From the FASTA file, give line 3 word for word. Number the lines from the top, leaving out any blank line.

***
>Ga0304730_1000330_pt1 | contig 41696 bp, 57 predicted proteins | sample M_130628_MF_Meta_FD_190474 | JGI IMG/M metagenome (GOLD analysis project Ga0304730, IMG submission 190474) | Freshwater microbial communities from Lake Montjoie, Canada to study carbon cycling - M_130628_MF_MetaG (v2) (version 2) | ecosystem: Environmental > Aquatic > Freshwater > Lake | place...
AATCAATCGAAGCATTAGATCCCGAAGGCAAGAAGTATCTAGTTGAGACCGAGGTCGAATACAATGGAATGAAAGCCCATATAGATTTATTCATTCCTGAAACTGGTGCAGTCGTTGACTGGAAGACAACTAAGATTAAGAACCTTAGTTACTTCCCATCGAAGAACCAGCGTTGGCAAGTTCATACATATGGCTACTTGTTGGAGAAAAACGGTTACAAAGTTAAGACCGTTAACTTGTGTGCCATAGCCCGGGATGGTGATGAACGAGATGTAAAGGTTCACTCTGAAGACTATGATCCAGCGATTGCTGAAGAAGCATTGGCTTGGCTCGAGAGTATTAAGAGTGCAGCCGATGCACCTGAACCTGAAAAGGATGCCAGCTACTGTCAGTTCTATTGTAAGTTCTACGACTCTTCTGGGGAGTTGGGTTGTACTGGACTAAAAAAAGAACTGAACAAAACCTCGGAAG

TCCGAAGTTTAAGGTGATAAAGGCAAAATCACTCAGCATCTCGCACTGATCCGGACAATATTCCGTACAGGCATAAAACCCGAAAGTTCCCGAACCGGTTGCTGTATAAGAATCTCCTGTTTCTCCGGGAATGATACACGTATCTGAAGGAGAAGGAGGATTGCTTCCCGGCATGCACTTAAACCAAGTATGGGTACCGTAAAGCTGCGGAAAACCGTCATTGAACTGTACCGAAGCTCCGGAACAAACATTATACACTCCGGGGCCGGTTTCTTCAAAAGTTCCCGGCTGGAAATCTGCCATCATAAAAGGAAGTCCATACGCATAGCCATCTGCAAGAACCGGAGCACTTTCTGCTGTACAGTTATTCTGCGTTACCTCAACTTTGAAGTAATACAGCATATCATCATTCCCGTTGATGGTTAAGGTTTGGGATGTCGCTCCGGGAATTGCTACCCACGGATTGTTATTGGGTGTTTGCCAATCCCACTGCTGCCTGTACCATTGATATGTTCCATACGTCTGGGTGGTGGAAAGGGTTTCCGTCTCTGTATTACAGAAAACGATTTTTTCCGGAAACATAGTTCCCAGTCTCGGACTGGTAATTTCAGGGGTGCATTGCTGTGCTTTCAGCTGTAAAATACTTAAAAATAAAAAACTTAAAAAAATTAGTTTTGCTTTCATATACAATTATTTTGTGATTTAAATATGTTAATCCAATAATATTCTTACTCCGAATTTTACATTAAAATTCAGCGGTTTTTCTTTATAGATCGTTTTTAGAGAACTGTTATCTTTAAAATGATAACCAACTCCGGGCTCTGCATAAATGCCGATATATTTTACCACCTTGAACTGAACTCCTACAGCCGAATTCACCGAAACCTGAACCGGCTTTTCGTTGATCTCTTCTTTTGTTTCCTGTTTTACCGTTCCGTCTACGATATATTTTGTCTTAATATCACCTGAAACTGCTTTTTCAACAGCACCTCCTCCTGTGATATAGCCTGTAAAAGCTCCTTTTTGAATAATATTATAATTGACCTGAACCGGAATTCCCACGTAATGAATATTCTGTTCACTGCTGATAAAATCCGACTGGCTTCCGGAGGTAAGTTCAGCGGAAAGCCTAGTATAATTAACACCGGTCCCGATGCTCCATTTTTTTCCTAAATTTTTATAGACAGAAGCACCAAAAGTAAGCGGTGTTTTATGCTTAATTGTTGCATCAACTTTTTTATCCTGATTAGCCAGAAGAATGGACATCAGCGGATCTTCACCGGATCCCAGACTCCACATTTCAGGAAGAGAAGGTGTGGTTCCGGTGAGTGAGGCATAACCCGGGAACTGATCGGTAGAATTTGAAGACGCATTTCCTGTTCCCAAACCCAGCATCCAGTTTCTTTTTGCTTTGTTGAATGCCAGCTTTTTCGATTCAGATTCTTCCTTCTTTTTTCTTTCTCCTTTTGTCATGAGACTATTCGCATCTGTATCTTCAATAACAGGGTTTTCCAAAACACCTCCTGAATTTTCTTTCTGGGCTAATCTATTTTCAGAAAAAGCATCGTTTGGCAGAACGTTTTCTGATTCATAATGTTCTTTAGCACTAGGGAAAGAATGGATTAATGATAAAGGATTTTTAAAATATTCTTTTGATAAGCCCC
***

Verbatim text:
TCCGAAGTTTAAGGTGATAAAGGCAAAATCACTCAGCATCTCGCACTGATCCGGACAATATTCCGTACAGGCATAAAACCCGAAAGTTCCCGAACCGGTTGCTGTATAAGAATCTCCTGTTTCTCCGGGAATGATACACGTATCTGAAGGAGAAGGAGGATTGCTTCCCGGCATGCACTTAAACCAAGTATGGGTACCGTAAAGCTGCGGAAAACCGTCATTGAACTGTACCGAAGCTCCGGAACAAACATTATACACTCCGGGGCCGGTTTCTTCAAAAGTTCCCGGCTGGAAATCTGCCATCATAAAAGGAAGTCCATACGCATAGCCATCTGCAAGAACCGGAGCACTTTCTGCTGTACAGTTATTCTGCGTTACCTCAACTTTGAAGTAATACAGCATATCATCATTCCCGTTGATGGTTAAGGTTTGGGATGTCGCTCCGGGAATTGCTACCCACGGATTGTTATTGGGTGTTTGCCAATCCCACTGCTGCCTGTACCATTGATATGTTCCATACGTCTGGGTGGTGGAAAGGGTTTCCGTCTCTGTATTACAGAAAACGATTTTTTCCGGAAACATAGTTCCCAGTCTCGGACTGGTAATTTCAGGGGTGCATTGCTGTGCTTTCAGCTGTAAAATACTTAAAAATAAAAAACTTAAAAAAATTAGTTTTGCTTTCATATACAATTATTTTGTGATTTAAATATGTTAATCCAATAATATTCTTACTCCGAATTTTACATTAAAATTCAGCGGTTTTTCTTTATAGATCGTTTTTAGAGAACTGTTATCTTTAAAATGATAACCAACTCCGGGCTCTGCATAAATGCCGATATATTTTACCACCTTGAACTGAACTCCTACAGCCGAATTCACCGAAACCTGAACCGGCTTTTCGTTGATCTCTTCTTTTGTTTCCTGTTTTACCGTTCCGTCTACGATATATTTTGTCTTAATATCACCTGAAACTGCTTTTTCAACAGCACCTCCTCCTGTGATATAGCCTGTAAAAGCTCCTTTTTGAATAATATTATAATTGACCTGAACCGGAATTCCCACGTAATGAATATTCTGTTCACTGCTGATAAAATCCGACTGGCTTCCGGAGGTAAGTTCAGCGGAAAGCCTAGTATAATTAACACCGGTCCCGATGCTCCATTTTTTTCCTAAATTTTTATAGACAGAAGCACCAAAAGTAAGCGGTGTTTTATGCTTAATTGTTGCATCAACTTTTTTATCCTGATTAGCCAGAAGAATGGACATCAGCGGATCTTCACCGGATCCCAGACTCCACATTTCAGGAAGAGAAGGTGTGGTTCCGGTGAGTGAGGCATAACCCGGGAACTGATCGGTAGAATTTGAAGACGCATTTCCTGTTCCCAAACCCAGCATCCAGTTTCTTTTTGCTTTGTTGAATGCCAGCTTTTTCGATTCAGATTCTTCCTTCTTTTTTCTTTCTCCTTTTGTCATGAGACTATTCGCATCTGTATCTTCAATAACAGGGTTTTCCAAAACACCTCCTGAATTTTCTTTCTGGGCTAATCTATTTTCAGAAAAAGCATCGTTTGGCAGAACGTTTTCTGATTCATAATGTTCTTTAGCACTAGGGAAAGAATGGATTAATGATAAAGGATTTTTAAAATATTCTTTTGATAAGCCCC